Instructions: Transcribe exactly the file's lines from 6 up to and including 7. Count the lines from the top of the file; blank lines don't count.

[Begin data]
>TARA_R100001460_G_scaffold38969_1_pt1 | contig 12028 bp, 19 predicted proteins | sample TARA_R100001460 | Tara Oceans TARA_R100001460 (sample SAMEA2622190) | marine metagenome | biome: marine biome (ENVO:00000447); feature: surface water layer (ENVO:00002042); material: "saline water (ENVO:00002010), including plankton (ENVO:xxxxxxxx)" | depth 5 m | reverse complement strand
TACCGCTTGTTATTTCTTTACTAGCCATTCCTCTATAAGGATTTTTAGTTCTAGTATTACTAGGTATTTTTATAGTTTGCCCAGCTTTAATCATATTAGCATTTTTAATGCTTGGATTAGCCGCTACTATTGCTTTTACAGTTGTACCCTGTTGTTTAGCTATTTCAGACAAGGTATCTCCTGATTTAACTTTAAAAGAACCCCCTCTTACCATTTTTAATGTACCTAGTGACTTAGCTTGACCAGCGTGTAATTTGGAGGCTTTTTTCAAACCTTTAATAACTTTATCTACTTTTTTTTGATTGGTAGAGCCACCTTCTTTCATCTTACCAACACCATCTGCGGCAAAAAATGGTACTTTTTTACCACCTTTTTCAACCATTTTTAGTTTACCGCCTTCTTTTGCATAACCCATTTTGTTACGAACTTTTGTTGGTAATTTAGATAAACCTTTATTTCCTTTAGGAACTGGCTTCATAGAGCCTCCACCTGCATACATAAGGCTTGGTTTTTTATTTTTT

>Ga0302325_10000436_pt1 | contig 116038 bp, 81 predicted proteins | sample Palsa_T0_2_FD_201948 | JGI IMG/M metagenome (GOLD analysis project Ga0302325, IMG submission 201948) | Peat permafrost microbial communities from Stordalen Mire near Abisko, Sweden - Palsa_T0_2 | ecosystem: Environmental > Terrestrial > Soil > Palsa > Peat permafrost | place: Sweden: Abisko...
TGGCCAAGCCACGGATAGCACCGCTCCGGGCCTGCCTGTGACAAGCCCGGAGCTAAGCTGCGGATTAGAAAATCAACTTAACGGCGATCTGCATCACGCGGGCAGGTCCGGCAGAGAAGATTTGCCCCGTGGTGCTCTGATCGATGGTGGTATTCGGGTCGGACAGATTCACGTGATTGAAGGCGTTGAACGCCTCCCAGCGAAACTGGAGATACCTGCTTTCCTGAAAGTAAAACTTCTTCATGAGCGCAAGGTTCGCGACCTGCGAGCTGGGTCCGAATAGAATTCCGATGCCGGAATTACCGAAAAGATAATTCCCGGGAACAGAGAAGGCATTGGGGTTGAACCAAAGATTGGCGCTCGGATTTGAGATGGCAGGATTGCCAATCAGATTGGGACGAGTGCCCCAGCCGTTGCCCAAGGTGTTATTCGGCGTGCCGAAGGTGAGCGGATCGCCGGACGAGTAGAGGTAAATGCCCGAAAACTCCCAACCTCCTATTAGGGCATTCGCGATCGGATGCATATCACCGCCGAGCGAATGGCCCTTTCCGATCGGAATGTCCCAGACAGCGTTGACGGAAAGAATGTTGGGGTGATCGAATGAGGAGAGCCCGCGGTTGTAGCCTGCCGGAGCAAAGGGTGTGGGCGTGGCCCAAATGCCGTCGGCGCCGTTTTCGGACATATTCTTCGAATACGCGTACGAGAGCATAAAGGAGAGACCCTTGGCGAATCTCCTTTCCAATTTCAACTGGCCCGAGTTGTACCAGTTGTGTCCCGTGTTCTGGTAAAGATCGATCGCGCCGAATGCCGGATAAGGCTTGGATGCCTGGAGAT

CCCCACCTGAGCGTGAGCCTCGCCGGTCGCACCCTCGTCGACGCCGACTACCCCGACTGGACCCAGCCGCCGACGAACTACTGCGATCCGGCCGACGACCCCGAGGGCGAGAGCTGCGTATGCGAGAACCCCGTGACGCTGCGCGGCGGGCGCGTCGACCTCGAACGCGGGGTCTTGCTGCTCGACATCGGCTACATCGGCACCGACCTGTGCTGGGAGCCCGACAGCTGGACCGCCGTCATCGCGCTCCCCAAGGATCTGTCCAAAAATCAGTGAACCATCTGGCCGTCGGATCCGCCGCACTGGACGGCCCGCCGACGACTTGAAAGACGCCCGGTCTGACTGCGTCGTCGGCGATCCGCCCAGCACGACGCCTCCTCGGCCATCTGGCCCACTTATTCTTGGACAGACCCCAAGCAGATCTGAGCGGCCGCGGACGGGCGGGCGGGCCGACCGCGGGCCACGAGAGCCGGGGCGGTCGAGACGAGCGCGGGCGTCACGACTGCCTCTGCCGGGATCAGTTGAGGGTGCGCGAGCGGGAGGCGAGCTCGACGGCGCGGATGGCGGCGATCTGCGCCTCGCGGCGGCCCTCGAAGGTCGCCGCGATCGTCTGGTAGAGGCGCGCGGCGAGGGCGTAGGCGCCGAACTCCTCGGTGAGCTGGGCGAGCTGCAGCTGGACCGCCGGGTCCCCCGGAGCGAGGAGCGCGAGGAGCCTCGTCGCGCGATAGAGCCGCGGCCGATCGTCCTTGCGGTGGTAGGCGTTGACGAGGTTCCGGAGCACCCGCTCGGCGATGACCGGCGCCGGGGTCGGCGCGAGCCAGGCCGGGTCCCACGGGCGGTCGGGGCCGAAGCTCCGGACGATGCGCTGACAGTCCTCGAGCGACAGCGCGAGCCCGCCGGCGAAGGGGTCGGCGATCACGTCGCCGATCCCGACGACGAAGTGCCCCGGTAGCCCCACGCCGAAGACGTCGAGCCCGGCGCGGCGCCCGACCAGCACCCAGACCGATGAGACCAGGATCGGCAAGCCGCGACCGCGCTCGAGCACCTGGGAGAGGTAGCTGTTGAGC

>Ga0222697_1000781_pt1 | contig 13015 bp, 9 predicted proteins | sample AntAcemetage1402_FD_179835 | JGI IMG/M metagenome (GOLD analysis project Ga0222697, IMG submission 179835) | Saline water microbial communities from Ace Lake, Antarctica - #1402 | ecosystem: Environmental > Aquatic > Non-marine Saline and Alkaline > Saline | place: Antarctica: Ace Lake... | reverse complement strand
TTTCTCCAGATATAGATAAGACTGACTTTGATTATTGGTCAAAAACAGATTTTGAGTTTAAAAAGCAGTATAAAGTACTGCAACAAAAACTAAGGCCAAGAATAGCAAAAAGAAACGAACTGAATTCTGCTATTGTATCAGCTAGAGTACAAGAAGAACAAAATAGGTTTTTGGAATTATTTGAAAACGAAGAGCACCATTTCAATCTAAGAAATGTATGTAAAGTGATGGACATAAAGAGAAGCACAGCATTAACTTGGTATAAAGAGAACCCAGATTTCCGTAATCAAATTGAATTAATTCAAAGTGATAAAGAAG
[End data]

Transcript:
>Ga0222697_1000781_pt1 | contig 13015 bp, 9 predicted proteins | sample AntAcemetage1402_FD_179835 | JGI IMG/M metagenome (GOLD analysis project Ga0222697, IMG submission 179835) | Saline water microbial communities from Ace Lake, Antarctica - #1402 | ecosystem: Environmental > Aquatic > Non-marine Saline and Alkaline > Saline | place: Antarctica: Ace Lake... | reverse complement strand
TTTCTCCAGATATAGATAAGACTGACTTTGATTATTGGTCAAAAACAGATTTTGAGTTTAAAAAGCAGTATAAAGTACTGCAACAAAAACTAAGGCCAAGAATAGCAAAAAGAAACGAACTGAATTCTGCTATTGTATCAGCTAGAGTACAAGAAGAACAAAATAGGTTTTTGGAATTATTTGAAAACGAAGAGCACCATTTCAATCTAAGAAATGTATGTAAAGTGATGGACATAAAGAGAAGCACAGCATTAACTTGGTATAAAGAGAACCCAGATTTCCGTAATCAAATTGAATTAATTCAAAGTGATAAAGAAG